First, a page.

So senior management drives it for a while and then walks away. Then, in the nature of things, the next level of management walk away because they are keeping their eye on the ball that their bosses are keeping their eye on. How else will they further their careers?
The junior managers likewise.
Supervisors next.
And the line operators etc are told; 'We haven't time for meetings, discussions, analysis and such, keep the numbers rolling'. And, in the context of the late '90s, that is quite true.
For these and other reasons, the enthusiasm will tail off. There will be no cultural change. Even if the idea is good, the implementation is impractical. The last stage of that organisation will be worse than the first because management and quality will have lost credibility.

Apart from the practicalities, I have grave doubts about the viability and rationale of the concept. We don't want operators to measure, graph, report, analyse, discuss. These are non value adding activities and our goal is not to institutionalise them and perpetuate them, but to eliminate them. We do want alert, interested operators, committed to making an excellent contribution above and beyond the normal expectations. We want them to think about their work and understand what is having a bad impact on their output. But that is as far as it goes.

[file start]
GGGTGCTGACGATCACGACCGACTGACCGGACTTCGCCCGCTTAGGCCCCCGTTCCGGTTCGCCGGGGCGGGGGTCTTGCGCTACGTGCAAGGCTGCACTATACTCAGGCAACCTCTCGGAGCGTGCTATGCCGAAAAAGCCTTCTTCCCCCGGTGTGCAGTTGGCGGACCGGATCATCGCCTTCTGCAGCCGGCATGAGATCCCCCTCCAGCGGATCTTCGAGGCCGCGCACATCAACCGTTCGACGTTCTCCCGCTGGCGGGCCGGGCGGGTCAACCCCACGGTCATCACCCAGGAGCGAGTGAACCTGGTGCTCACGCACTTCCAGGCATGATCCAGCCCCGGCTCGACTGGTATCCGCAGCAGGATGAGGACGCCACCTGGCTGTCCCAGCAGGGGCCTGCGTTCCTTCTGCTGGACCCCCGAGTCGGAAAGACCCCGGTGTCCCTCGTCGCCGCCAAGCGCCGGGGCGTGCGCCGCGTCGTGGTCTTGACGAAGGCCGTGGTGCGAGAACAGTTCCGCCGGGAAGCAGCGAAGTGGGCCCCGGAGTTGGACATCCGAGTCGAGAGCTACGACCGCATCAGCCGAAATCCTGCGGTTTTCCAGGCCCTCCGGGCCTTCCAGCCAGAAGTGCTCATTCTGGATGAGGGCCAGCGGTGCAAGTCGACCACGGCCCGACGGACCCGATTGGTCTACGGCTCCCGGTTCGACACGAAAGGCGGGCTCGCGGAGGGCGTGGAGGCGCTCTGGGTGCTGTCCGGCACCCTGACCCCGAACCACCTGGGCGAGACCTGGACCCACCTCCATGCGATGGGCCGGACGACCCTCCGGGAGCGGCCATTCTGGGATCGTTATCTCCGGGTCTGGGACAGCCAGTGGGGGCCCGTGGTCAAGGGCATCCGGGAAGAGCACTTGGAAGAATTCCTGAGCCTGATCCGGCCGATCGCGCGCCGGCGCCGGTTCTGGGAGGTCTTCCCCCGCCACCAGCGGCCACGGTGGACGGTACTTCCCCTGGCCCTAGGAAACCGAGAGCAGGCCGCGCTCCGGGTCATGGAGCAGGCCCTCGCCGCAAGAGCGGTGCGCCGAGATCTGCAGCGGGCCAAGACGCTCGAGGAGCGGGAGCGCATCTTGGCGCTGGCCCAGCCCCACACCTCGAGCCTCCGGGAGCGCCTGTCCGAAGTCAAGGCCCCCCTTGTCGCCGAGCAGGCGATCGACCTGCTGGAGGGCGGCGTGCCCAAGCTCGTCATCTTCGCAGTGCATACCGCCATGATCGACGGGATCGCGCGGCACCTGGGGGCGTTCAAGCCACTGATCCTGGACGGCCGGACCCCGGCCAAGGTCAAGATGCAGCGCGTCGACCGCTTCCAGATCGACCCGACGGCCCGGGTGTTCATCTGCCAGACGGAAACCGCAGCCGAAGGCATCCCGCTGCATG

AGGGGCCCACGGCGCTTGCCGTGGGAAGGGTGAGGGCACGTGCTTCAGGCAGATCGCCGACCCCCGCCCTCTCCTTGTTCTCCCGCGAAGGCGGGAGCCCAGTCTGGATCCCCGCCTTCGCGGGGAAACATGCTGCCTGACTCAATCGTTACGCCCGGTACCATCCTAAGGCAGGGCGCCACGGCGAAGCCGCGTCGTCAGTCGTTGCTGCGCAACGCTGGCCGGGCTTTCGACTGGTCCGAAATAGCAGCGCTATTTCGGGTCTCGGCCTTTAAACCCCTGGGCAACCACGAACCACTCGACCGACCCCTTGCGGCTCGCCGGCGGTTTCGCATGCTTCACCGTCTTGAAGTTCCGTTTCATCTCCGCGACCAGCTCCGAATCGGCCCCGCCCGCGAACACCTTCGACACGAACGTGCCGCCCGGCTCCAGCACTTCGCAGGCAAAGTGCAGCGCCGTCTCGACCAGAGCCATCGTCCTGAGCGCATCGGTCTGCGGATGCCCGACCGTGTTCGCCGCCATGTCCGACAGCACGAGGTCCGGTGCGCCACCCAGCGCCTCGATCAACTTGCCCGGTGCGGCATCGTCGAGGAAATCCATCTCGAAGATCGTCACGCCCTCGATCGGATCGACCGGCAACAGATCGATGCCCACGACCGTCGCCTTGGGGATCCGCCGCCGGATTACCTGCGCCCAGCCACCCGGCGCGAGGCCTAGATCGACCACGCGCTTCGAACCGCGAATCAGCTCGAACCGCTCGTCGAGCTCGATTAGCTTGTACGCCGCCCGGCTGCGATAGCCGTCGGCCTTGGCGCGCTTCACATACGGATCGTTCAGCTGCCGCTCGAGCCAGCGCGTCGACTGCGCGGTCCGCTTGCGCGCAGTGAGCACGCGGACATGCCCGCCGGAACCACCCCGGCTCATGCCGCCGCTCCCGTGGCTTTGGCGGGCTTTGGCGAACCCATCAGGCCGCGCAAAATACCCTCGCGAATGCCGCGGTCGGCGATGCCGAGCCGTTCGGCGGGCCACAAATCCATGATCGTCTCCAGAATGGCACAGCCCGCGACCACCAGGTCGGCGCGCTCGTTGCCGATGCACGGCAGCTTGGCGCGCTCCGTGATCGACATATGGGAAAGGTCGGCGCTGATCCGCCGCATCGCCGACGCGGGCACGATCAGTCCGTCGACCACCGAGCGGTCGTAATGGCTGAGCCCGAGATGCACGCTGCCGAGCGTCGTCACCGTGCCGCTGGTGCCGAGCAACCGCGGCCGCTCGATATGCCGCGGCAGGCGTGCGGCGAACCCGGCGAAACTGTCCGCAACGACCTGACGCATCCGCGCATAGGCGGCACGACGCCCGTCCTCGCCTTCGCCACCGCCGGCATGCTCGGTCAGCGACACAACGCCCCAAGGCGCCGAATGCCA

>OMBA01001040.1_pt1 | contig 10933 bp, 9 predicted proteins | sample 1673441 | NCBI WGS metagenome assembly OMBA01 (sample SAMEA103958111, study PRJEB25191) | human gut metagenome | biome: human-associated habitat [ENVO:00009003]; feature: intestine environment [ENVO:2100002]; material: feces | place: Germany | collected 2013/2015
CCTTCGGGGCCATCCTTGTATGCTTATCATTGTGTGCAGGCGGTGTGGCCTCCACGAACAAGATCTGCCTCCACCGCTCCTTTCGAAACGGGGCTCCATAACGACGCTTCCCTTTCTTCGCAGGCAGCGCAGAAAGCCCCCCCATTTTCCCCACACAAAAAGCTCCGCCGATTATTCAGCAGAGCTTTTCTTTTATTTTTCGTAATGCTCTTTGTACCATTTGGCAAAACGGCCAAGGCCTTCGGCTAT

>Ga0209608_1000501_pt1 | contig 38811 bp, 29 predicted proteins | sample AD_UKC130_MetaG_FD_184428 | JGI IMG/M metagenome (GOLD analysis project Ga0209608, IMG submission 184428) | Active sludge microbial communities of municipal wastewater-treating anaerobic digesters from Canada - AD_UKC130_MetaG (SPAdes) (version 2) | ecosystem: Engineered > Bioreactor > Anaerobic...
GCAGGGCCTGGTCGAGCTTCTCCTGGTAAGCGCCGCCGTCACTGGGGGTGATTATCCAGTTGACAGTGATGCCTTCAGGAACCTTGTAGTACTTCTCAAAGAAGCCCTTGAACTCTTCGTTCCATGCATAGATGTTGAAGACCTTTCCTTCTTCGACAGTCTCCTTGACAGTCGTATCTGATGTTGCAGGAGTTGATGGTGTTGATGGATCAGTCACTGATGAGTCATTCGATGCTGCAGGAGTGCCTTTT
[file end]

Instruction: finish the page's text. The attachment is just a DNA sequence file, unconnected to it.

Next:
Instead of expecting them to measure, analyse and manage the operation, we would do better to raise our expectations of engineers, managers and supervisors so that they, in turn, learn how to get the best out of the people and the process.
John C


[This message has been edited by John C (edited 04-13-99).]
 
D

Don Winton

#5
As with other quality initiatives, I believe that a TQM program will usually do more harm than good.
initiative: n 1: An introductory step 2: energy or aptitude displayed in initiation of action.

The problem with quality ‘initiatives’ lies in the definition itself. Anyone who institutes a quality ‘initiative’ is, correctly, doomed to failure. Systems management is not an initiative, it is an on-going, continuous improvement effort.

TQM; An organization, run by senior management initially..